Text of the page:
SAN ANTONIO – "If it ain't broke, don't fix it" and "Keep it how it is" are just a few phrases shouted out by angry residents Monday who were listening to a presentation about changing the layout of Alamo Plaza.
The latest renderings showing what Alamo Plaza could look like in a few years were not popular during a presentation today, despite changes made to a similar plan released earlier this summer.
“The glass walls are gone. There's 24/7 access to the site. We've added more access points to get on the site during museum hours,” said Roberto Trevino, District 1 councilman.
Trevino said the new plan also includes redirecting traffic and maintaining a similar route for the longtime Battle of Flowers Parade, which in years' past has traveled in front of the Alamo.
“This is a historic city. They're destroying our history,” said Perry Donop, who opposes the changes.
What hasn't changed is the plan to move the Alamo Cenotaph, a huge monument which right now sits adjacent to the Alamo.
“It is in the actual center of the historic footprint of the Alamo battlefield,” said Susan Green, who is also against moving the cenotaph.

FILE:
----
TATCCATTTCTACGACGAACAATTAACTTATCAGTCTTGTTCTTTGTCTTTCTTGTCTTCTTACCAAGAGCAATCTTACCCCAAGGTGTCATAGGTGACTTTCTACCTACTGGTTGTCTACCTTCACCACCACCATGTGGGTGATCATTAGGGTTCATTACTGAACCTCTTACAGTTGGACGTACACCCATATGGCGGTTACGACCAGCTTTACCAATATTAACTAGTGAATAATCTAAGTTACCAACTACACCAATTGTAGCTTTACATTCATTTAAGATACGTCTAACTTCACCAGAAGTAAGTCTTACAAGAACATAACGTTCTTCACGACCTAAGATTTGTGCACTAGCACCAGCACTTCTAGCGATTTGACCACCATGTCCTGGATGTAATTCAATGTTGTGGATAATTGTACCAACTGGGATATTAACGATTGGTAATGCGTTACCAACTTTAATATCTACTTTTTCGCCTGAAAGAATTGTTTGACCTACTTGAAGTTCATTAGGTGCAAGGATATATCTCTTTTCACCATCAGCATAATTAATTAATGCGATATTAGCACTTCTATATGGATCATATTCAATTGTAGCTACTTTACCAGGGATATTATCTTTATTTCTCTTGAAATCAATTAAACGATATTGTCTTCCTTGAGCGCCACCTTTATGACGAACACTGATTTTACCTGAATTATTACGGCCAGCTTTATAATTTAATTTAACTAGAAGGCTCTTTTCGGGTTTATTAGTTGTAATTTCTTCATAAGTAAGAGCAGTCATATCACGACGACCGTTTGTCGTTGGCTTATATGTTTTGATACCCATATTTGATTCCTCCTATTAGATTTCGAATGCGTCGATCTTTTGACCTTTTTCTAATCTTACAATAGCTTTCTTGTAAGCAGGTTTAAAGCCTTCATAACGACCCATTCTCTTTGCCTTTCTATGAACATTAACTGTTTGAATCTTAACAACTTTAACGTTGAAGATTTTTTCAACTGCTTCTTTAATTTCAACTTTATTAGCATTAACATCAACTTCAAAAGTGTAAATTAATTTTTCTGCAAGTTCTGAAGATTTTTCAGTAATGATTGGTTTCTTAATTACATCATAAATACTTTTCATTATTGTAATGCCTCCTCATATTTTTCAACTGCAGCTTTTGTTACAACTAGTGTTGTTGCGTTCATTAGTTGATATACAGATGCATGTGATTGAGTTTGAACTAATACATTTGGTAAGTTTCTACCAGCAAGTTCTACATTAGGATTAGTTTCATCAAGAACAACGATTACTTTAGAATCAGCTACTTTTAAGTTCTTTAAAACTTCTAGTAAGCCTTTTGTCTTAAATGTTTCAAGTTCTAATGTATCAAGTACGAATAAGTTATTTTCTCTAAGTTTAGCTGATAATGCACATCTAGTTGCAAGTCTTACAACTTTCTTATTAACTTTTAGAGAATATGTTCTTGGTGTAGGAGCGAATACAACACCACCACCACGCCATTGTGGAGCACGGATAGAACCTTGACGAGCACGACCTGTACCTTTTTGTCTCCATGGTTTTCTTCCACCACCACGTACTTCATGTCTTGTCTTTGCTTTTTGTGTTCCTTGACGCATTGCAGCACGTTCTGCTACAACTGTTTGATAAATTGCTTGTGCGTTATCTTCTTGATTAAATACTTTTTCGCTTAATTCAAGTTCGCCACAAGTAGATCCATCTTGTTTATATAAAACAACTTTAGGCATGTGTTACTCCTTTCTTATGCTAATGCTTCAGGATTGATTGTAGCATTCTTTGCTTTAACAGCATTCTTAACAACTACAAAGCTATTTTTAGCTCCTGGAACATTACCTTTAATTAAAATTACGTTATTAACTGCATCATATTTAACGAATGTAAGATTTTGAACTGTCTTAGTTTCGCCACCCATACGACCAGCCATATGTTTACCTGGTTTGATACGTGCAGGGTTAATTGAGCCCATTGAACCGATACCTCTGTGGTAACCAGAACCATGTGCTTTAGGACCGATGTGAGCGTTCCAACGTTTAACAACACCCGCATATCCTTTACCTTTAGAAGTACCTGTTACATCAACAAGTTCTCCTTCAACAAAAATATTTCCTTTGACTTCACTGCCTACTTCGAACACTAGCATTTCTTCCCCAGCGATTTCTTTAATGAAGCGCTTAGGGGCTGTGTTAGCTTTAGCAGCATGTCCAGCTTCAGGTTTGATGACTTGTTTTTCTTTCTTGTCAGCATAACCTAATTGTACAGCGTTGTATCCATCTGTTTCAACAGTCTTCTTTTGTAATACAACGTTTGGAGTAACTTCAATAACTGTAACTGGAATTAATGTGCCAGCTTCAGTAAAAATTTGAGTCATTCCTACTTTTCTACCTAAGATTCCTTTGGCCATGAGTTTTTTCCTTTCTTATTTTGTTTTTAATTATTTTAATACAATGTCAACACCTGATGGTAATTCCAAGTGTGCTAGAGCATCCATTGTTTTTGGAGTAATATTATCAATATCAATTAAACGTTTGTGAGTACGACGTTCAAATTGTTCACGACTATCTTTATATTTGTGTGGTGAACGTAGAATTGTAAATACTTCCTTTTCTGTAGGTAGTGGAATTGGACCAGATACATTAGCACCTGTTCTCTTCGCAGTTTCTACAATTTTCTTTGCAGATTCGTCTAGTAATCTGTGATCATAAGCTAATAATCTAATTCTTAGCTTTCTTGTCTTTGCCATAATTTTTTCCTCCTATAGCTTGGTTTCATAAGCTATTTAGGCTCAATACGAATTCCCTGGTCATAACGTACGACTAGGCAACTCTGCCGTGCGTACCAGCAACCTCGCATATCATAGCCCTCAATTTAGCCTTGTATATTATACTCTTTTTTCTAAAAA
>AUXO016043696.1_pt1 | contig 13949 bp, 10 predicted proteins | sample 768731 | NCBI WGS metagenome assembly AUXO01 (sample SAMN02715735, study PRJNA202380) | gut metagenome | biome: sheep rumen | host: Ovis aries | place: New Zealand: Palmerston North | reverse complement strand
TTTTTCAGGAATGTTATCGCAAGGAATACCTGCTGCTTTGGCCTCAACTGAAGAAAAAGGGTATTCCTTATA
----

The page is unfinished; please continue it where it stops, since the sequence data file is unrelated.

Officials with the Texas General Land Office and the Alamo Master Plan Management Committee who are helping to coordinate the proposed changes said moving the cenotaph 500 feet south, near the edge of Alamo Plaza, as proposed, will help recapture the site's historical significance.
“That means turning this into an outdoor museum that honors the history that happened here. The cenotaph is 104 years after the battle, so its 20th-century structure (is) out of context,” Bryan Preston, communications director for the Texas General Land Office.
“We have 12,000 people who have signed a petition that don't want to move the cenotaph,” said Lee White, who is against moving the cenotaph.
“We're not getting rid of the cenotaph. We're simply putting it in a location that doesn't disturb the sensitive burial grounds,” Trevino said.
Immediately after Monday's meeting, there was a private meeting closed off to the public. The City Council is expected to vote on the plan in September. If it passes, Trevino hopes the project will be completed by 2024.